Int’l Court Upholds India’s Right On Kishenganga Project

Int’l Court Upholds India’s Right On Kishenganga Project

21 December 2013
The Daily Excelsior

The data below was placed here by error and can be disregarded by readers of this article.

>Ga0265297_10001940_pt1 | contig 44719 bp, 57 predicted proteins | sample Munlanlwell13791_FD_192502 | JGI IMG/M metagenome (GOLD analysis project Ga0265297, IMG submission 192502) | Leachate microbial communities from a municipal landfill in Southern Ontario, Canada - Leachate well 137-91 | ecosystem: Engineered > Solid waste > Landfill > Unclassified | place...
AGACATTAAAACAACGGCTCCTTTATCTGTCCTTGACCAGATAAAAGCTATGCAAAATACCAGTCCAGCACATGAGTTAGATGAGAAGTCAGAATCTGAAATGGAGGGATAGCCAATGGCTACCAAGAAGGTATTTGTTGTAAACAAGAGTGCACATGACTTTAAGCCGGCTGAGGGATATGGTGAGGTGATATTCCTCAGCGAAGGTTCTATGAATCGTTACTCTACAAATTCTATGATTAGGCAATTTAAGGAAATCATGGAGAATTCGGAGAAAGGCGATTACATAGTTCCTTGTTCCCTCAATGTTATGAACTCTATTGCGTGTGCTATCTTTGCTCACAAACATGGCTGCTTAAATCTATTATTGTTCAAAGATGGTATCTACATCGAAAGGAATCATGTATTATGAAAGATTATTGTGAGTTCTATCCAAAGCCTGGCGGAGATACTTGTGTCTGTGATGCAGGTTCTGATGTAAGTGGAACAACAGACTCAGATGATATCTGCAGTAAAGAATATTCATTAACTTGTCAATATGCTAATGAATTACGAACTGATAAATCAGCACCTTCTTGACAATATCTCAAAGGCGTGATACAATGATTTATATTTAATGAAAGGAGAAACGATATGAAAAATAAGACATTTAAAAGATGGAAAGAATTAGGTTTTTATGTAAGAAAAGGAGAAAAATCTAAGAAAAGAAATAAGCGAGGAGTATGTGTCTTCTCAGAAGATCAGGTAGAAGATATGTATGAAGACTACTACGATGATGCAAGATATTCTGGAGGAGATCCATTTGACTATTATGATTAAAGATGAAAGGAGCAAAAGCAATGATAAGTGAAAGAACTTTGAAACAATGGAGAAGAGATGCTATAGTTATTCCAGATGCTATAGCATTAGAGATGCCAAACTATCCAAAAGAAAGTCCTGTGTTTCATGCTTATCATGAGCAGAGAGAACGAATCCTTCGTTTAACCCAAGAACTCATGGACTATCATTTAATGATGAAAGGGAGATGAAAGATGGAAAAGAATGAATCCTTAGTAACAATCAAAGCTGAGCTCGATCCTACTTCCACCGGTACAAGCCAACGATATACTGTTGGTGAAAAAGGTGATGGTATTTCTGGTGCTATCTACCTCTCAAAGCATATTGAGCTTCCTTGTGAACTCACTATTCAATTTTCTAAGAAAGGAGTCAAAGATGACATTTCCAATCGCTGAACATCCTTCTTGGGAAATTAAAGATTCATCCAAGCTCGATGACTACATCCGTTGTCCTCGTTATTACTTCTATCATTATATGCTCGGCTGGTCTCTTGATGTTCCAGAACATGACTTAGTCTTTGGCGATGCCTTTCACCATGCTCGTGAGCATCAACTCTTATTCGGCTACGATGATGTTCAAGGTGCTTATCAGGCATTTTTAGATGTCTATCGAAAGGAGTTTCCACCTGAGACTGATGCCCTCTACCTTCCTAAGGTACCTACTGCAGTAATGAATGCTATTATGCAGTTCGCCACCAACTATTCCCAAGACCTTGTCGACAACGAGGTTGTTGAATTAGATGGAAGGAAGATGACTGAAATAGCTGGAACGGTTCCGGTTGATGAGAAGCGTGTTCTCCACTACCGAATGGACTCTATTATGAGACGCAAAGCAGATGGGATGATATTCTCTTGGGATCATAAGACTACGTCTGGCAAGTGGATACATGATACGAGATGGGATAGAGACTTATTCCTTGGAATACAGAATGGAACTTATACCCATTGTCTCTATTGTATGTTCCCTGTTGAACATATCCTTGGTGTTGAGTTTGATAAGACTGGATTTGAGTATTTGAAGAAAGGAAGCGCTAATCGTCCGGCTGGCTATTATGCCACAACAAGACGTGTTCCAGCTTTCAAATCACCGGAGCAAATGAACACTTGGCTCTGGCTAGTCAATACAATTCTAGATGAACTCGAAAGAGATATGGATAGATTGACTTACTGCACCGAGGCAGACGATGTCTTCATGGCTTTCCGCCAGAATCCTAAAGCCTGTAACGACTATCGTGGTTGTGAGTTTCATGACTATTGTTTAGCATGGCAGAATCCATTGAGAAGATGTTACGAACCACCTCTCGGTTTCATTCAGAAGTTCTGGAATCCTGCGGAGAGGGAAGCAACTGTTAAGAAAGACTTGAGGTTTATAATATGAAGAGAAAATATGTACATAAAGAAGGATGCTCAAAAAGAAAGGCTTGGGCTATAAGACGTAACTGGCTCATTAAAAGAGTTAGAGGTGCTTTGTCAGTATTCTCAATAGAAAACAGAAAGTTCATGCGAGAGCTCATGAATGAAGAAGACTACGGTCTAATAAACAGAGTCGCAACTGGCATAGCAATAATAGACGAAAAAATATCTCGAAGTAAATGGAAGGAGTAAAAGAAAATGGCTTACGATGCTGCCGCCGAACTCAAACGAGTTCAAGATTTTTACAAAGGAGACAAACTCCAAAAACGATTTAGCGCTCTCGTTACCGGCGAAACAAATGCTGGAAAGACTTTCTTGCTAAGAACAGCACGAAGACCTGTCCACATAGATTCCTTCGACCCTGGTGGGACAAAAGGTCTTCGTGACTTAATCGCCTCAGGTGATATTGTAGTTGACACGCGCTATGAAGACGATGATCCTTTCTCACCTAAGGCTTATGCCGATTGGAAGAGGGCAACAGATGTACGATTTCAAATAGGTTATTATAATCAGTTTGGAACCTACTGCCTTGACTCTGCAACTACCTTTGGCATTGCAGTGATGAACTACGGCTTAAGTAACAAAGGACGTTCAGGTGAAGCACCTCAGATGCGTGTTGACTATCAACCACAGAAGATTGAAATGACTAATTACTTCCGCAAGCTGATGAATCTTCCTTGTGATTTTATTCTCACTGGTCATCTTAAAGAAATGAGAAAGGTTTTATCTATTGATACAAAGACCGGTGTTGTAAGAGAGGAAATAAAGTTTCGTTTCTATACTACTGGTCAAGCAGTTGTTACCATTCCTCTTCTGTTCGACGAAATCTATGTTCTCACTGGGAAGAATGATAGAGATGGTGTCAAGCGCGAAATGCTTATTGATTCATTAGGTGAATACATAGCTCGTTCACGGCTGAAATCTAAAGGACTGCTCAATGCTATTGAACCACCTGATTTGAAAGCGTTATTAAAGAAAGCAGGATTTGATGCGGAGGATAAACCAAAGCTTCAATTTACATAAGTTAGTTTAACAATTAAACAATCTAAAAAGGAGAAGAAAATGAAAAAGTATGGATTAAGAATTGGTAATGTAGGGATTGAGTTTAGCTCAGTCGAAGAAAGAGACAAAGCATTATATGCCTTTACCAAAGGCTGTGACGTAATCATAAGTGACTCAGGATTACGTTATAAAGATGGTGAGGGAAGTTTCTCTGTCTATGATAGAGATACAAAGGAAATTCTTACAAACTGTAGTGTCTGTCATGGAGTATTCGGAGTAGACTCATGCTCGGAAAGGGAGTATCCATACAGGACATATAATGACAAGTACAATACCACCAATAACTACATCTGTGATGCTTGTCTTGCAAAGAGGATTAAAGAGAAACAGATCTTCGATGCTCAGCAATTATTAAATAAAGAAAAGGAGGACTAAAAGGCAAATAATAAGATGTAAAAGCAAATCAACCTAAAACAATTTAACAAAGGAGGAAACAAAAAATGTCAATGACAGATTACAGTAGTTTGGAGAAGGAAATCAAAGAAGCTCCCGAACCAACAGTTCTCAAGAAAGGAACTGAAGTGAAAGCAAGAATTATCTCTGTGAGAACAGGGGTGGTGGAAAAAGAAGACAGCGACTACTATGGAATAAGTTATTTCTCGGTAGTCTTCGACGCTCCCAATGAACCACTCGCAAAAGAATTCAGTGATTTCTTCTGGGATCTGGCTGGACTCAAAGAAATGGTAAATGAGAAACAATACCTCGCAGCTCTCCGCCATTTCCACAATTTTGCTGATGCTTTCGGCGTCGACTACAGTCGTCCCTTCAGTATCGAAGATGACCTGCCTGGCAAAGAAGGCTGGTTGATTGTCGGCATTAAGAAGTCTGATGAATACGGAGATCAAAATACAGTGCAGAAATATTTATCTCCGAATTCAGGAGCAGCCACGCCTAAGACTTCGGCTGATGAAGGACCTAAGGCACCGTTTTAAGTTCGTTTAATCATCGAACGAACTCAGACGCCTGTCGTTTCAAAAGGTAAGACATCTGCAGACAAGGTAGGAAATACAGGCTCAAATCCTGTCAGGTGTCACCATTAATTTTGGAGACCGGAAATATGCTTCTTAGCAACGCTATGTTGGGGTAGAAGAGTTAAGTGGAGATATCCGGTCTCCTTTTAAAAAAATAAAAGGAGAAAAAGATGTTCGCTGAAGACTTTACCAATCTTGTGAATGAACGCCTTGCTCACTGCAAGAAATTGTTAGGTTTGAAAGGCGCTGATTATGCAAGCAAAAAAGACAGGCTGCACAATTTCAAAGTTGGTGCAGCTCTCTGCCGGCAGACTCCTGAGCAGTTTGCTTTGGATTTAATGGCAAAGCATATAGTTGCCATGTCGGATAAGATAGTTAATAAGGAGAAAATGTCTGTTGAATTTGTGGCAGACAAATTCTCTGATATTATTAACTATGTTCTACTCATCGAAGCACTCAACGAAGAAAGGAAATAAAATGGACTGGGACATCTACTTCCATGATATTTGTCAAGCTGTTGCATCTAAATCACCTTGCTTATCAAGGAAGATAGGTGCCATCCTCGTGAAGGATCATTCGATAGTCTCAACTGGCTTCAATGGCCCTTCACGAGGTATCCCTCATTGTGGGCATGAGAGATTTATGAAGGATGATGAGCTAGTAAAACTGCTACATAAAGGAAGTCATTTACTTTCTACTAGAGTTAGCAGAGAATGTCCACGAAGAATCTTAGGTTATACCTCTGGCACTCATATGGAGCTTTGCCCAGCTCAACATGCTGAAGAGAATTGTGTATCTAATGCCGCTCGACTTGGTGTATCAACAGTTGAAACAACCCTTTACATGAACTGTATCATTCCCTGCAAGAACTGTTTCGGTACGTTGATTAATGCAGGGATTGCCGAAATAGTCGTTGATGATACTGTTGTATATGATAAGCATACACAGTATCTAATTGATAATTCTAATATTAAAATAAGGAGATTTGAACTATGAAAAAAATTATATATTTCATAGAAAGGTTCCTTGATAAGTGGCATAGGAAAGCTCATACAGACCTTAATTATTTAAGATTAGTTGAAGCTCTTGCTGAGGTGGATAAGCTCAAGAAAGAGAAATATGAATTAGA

New Delhi: In a major relief for India, The Hague-based International Court of Arbitration has rejected Pakistan’s objections by upholding New Delhi’s right to divert water from the Kishenganga river for power generation in Jammu and Kashmir. In its final award on the India-Pakistan arbitration case, the court also decided that India shall release a minimum flow of nine cumecs (cubic meters per second) into the Kishenganga-Neelum river below the Kishenganga hydro-electric project (KHEP) at “all times.” The issue of minimum flow was left unresolved by the partial award issued on February 18, 2013. The court, in its final award pronounced yesterday, also decided that both India and Pakistan may seek “reconsideration” of its decision through the Permanent Indus Commission and the mechanisms of the Indus Waters Treaty “after a period of seven years from the first diversion of water from the Kishenganga river.” In its partial award, the court had unanimously decided that the 330 mw project in Jammu and Kashmir is a run-of-river plant within the definition of the Indus Waters Treaty. It had also held that India was free to divert water from the Kishenganga-Neelum River for power generation. The court has given India the right to divert water for the project and has accepted Pakistan’s demand for uninterrupted flow of water. Pakistan has claimed that the project would rob it of 15 per cent of its share of river waters. It also accused India of trying to divert the river to harm Pakistan’s Neelum-Jhelum hydro-electric project (NJHEP). Recalling the matters already decided in the partial award, the court noted that India had “coupled intent with action” in the planning and construction of the KHEP before Pakistan achieved the same with respect to NJHEP, and that the KHEP had acquired “priority in right” as a result. The final award is binding upon the two countries without recourse to appeal. On May 17, 2010, Pakistan had moved for arbitration against India under the provisions of the Indus Waters Treaty 1960. The Indus Waters Treaty is an international agreement signed by India and Pakistan in 1960 that regulates the use waters of the Indus system of rivers by the two neighbours. The KHEP is designed to generate power by diverting water from a dam site on the Kishenganga to the Bonar Nallah, another tributary of the Jhelum, through a system of tunnels, with the water powering turbines having a capacity of 330 mw. In commencing the arbitration, Pakistan challenged the permissibility of the planned diversion by the KHEP of the waters of the Kishenganga into the Bonar Nallah and the effect that this diversion would have on NJHEP. Besides others, India’s case was defended by jurists Fali S Nariman and R K P Shankardass. The seven-member Court of Arbitration was chaired by judge Stephen M Schwebel of the US who is former President of the International Court of Justice. The other members of the court were Franklin Berman and Howard S Wheater (UK), Lucius Caflisch (Switzerland), Jan Paulsson (Sweden) and judges Bruno Simma (Germany) and Peter Tomka (Slovakia). In June 2011, the Court of Arbitration conducted a site visit to the Kishenganga project and surrounding areas located on the Kishenganga river. In February 2012, a delegation of the court carried out a second site visit to the Neelum river valley. From August 20 to 31, 2012, the Court of Arbitration held a two-week hearing on the merits of the dispute between India and Pakistan before giving a partial award in February last year.